First Authorized American Printing Of Ulysses

In a landmark decision dated December 6, 1933, Judge John M. Woolsey, United States District Judge, lifted the ban on Ulysses, declaring that "In Ulysses, in spite of its unusual frankness, I do not detect anywhere the leer of the sensualist.

I hold, therefore, that it is not pornographic… Ulysses may therefore be admitted into the United States." The Random House edition took the unusual step of reprinting Judge Woolsey's complete decision, along with a letter from James Joyce to Bennett Cerf, head of Random House, tracing the history of his battle with the censors. The American edition also incorporated a new and memorable design feature which remained linked with the novel for many readers for years to come: the full-page "S" with which the novel opens.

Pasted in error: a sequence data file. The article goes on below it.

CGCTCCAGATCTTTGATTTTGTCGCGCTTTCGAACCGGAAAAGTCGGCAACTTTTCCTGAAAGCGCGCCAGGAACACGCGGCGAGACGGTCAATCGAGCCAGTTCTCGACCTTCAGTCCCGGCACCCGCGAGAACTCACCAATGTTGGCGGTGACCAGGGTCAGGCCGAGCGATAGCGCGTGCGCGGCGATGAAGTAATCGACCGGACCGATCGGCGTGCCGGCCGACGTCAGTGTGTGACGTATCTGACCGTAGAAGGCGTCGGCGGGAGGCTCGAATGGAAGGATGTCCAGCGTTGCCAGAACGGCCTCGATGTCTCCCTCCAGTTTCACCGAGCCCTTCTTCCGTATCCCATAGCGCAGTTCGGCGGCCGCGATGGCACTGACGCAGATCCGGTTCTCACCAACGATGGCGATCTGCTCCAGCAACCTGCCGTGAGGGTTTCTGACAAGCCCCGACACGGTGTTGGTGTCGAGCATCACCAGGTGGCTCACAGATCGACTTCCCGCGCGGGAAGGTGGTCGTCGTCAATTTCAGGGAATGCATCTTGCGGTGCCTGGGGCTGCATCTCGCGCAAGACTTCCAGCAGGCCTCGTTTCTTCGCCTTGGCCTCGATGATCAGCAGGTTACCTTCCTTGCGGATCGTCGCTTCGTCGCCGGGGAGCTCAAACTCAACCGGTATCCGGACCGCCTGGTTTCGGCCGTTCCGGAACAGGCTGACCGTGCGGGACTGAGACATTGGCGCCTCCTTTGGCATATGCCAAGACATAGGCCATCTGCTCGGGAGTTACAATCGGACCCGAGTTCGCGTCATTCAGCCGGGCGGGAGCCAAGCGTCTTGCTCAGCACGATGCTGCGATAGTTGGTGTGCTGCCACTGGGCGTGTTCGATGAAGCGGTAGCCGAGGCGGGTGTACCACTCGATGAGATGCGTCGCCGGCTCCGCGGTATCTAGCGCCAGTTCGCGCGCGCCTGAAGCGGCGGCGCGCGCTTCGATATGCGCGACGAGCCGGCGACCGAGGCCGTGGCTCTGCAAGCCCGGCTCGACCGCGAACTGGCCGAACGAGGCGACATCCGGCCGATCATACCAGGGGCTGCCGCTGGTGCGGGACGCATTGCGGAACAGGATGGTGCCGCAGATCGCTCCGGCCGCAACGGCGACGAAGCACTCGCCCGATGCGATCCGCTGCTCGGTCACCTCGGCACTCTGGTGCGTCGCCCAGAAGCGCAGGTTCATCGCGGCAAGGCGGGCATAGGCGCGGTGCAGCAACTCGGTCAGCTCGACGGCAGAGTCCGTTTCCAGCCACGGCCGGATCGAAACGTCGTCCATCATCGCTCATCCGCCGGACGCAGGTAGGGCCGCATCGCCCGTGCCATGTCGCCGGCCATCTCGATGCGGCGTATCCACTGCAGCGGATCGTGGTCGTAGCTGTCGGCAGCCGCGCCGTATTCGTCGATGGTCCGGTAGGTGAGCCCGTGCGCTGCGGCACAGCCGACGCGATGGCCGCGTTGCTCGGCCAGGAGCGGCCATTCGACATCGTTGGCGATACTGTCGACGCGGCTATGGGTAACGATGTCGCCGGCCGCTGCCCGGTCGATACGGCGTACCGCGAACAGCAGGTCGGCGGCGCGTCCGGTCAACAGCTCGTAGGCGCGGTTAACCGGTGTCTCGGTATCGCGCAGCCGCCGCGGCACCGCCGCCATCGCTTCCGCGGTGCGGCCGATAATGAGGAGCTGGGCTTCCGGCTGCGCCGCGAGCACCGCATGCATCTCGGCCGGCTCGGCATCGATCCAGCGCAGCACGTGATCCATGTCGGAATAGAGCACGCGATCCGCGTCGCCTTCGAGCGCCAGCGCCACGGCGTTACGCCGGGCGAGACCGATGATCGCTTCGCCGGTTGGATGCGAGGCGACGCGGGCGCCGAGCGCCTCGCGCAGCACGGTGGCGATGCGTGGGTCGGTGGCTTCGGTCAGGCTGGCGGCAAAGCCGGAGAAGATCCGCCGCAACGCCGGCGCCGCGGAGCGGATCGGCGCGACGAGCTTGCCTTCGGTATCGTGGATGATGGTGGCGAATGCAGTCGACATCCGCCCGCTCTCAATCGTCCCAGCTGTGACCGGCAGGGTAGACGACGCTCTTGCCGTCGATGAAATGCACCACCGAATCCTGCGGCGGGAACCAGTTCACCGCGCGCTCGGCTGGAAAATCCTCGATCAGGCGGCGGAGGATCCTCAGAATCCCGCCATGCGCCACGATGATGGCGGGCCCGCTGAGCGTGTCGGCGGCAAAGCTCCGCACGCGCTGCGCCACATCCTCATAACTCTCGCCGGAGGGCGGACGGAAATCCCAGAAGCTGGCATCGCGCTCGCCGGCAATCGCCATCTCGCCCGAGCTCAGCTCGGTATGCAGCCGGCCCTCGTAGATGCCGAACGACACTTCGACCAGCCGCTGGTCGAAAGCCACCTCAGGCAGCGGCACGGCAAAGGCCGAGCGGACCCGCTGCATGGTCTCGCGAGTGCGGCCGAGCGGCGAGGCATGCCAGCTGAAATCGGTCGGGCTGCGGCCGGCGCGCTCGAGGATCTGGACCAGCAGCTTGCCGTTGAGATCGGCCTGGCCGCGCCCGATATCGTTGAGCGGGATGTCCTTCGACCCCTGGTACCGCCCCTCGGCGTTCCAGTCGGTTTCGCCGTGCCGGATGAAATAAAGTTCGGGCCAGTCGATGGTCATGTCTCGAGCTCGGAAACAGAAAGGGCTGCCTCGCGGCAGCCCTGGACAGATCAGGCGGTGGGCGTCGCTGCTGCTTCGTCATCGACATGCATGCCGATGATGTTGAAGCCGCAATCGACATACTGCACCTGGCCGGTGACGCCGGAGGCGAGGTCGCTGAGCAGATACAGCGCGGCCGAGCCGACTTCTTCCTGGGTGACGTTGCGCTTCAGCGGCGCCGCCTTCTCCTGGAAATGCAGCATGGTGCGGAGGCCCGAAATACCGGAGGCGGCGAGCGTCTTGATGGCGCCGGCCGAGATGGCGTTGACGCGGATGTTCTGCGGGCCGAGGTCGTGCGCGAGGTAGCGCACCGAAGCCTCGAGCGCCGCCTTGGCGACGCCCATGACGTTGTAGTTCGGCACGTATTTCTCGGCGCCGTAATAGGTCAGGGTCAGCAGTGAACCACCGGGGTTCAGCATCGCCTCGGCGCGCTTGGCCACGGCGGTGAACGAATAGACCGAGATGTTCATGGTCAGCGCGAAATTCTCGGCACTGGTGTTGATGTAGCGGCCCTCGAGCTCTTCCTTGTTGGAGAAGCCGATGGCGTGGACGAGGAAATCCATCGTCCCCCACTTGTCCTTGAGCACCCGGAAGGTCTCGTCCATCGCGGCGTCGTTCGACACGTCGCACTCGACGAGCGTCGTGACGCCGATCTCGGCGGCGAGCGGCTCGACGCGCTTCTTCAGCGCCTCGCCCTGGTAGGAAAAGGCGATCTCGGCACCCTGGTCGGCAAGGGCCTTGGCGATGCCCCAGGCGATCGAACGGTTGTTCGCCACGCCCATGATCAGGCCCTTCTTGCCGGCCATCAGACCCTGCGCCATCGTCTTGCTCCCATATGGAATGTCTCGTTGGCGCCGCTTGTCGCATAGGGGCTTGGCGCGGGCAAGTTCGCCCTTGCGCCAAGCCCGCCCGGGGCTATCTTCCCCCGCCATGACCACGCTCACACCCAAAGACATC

In early February 1932 Sylvia Beach relinquished her publication rights to Ulysses: Joyce was now the sole owner of the world rights to the work. As Joyce looked for publishers for an American edition, he stipulated four conditions (none of which would ultimately be followed!): there was to be no preface, the text must be unabridged and unaltered, the publication was to happen as soon as possible, and the text was to be based on the last (11th) Shakespeare and Company printing and read by an expert proof reader. On 14 March 1932 Joyce signed a contract with Bennett Cerf of New York's Random House to publish Ulysses. At that time Ulysses was still banned in the United States.